College programs currently need to provide a certain number of credit hours of instruction in order to be accredited. The department wants to revise that definition, it says, to "promote greater access for students to high-quality, innovative programs."

This is a controversial point. On the one hand, competency-based education is a burgeoning movement both in K-12 and in higher education. Many argue that what matters is not sitzfleisch -- bodies parked in seats — but mastery of particular skills and content. That can be demonstrated through direct assessment, independent research, internships, online learning, group projects and in many other ways, over any period of time.

Even New America's Laitinen, a critic of the proposed rule changes, wrote a white paper titled, "Cracking the Credit Hour."

Linda Rawles, a self-described libertarian and regulatory lawyer who has represented for-profit colleges, says the Obama administration's move to define the credit hour angered groups that often find themselves on opposite sides of issues.

"Traditional schools, for example, were not happy," Rawles says. "They thought that was an infringement on their territory, on their ability to decide what good teaching was."

On the other hand, there's the quality question. Laitinen notes that, if you nix the credit hour without replacing it, while simultaneously loosening oversight from both the feds and accreditors, you could end up with diploma mills.

Faculty contact: Where's my teacher?

A second standard related to competency-based or direct-assessment programs now going under revision is "regular and substantive interaction" with faculty. Under current rules, distance education courses must have a certain amount of student-instructor contact; otherwise they are mere correspondence courses. Western Governors University, a nonprofit, online entity that has been hailed as a pioneer in competency-based education, was dinged by the Department of Education last year for falling afoul of this rule.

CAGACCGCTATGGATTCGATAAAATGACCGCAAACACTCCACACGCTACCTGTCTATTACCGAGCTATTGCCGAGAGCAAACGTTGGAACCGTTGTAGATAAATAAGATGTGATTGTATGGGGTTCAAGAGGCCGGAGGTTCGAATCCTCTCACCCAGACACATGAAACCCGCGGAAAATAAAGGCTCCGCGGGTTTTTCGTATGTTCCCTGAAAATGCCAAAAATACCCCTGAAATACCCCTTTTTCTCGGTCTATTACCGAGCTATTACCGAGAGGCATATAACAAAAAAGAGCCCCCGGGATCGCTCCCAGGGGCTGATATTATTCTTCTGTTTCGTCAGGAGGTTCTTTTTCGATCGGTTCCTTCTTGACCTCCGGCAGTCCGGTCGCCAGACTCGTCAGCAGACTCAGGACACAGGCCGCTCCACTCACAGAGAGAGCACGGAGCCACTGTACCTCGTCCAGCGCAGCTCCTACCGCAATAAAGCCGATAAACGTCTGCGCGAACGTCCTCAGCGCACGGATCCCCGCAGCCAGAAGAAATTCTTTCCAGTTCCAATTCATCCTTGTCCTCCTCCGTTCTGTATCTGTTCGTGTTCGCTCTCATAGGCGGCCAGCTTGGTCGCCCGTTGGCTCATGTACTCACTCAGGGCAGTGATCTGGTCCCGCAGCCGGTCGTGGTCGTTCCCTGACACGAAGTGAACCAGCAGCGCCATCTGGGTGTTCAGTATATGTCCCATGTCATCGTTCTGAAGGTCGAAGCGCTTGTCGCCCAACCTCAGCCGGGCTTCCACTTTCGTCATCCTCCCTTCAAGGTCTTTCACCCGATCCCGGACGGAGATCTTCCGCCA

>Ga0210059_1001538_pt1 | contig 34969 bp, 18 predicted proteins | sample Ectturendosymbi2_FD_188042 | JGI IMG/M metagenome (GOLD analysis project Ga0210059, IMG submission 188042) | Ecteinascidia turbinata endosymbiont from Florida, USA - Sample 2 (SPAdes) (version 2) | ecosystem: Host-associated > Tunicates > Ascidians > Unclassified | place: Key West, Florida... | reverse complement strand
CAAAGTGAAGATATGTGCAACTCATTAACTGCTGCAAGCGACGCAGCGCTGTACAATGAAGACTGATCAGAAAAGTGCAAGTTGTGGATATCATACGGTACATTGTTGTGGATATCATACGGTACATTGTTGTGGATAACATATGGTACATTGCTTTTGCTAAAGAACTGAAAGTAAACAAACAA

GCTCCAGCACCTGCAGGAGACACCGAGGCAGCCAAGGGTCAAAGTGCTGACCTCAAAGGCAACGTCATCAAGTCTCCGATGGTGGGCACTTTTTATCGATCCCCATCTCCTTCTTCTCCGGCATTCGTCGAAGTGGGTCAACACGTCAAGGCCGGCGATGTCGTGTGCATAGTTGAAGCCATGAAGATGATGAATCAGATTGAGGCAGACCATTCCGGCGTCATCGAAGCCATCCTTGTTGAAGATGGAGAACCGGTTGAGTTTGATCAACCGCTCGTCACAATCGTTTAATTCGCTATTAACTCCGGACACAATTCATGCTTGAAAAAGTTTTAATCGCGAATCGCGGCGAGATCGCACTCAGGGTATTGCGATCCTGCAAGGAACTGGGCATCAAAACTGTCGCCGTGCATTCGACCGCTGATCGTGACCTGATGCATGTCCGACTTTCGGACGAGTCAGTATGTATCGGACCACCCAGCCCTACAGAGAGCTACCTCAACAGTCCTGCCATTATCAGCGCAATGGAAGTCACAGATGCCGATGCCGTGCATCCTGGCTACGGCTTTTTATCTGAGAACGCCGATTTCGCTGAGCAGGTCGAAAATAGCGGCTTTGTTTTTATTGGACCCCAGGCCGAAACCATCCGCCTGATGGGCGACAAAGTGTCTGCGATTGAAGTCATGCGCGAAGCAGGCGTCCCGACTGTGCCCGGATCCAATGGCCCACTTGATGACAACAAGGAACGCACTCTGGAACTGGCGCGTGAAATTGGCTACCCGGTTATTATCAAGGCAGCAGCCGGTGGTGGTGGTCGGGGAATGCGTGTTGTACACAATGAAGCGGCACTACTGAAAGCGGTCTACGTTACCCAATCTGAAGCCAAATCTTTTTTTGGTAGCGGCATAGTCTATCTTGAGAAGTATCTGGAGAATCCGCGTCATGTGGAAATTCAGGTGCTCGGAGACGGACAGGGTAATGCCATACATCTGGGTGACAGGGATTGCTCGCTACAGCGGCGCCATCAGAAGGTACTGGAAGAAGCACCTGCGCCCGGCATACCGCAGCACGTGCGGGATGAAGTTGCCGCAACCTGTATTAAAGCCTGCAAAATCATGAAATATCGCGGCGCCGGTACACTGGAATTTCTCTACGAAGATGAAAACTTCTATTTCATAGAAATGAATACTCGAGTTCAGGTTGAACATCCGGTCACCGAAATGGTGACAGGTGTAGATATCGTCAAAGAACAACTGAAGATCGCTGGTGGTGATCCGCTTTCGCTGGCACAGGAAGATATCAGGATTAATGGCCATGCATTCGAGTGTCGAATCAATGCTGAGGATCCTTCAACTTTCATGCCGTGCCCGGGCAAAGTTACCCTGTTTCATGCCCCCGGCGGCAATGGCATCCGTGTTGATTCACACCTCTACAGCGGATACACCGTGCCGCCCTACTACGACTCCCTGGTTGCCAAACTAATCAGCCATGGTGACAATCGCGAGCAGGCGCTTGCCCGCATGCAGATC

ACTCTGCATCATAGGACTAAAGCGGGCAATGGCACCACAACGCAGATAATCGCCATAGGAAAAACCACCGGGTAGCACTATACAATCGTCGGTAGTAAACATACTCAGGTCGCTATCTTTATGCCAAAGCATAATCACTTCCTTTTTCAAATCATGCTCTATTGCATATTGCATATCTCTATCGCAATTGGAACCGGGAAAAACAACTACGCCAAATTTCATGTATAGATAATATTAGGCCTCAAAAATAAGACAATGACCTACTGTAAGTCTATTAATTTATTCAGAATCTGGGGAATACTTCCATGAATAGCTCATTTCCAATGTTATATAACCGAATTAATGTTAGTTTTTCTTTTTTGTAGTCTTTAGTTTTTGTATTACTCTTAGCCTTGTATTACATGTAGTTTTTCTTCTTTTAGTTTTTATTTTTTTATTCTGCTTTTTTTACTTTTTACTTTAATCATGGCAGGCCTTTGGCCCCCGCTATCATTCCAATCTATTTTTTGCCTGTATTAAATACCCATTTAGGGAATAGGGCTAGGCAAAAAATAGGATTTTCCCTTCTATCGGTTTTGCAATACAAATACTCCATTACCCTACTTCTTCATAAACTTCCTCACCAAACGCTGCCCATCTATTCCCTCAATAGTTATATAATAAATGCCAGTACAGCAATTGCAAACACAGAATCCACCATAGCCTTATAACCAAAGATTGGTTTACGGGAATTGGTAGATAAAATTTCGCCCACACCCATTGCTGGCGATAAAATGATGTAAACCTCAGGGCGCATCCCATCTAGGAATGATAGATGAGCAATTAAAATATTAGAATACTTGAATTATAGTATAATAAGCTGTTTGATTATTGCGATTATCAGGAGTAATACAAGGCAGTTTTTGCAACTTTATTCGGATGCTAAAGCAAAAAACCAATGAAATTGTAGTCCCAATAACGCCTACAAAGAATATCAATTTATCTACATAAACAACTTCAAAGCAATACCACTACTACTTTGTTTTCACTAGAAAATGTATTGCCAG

Granting relief to TEACH-ers

The department's notice this week also addresses issues with the TEACH Grant program, seeking to "improve outcomes" for recipients.

TEACH is a program that offers public school teachers grants to pay for college or a master's degree in return for committing to teach a high-need subject for four years in a school that serves many low-income families.

In recent months, TEACH has been the subject of extensive NPR reporting that revealed widespread mismanagement, resulting in thousands of teachers having their grants unfairly converted to burdensome loans.

In June, 19 U.S. Senators signed a letter to Secretary DeVos, citing NPR's reporting and saying "it is urgent that these mistakes are fixed."

By including TEACH in negotiated rulemaking, the Education Department is acknowledging that the grant program needs changing, though it's unclear whether this rewrite, assuming it happens, will address the program's flaws or make whole the teachers who have been saddled with debt.

Money for religious organizations

Here's the lone purple sock on this laundry list of changes. The department says that in light of a 2017 Supreme Court decision, it wants to revisit the rules that currently prohibit giving federal education funding to "faith-based entities." (In that case, the court found that a church-based preschool could not be denied state funds to refurbish its playground.)

But wait, you say — there are lots of religiously-aligned colleges that already get federal funding in the form of student aid and research grants — Catholic, Jewish, evangelical, to name a few. So what's new?

It's hard to say exactly, but the department's notice does call out a relatively small program called GEAR UP which currently provides money to public K-12 schools, not colleges, to help low-income students prepare for college.

And it mentions "faith-based entities," not just "schools." So the potential implication is that this rule change would pave the way to give federal education money to any religious organization.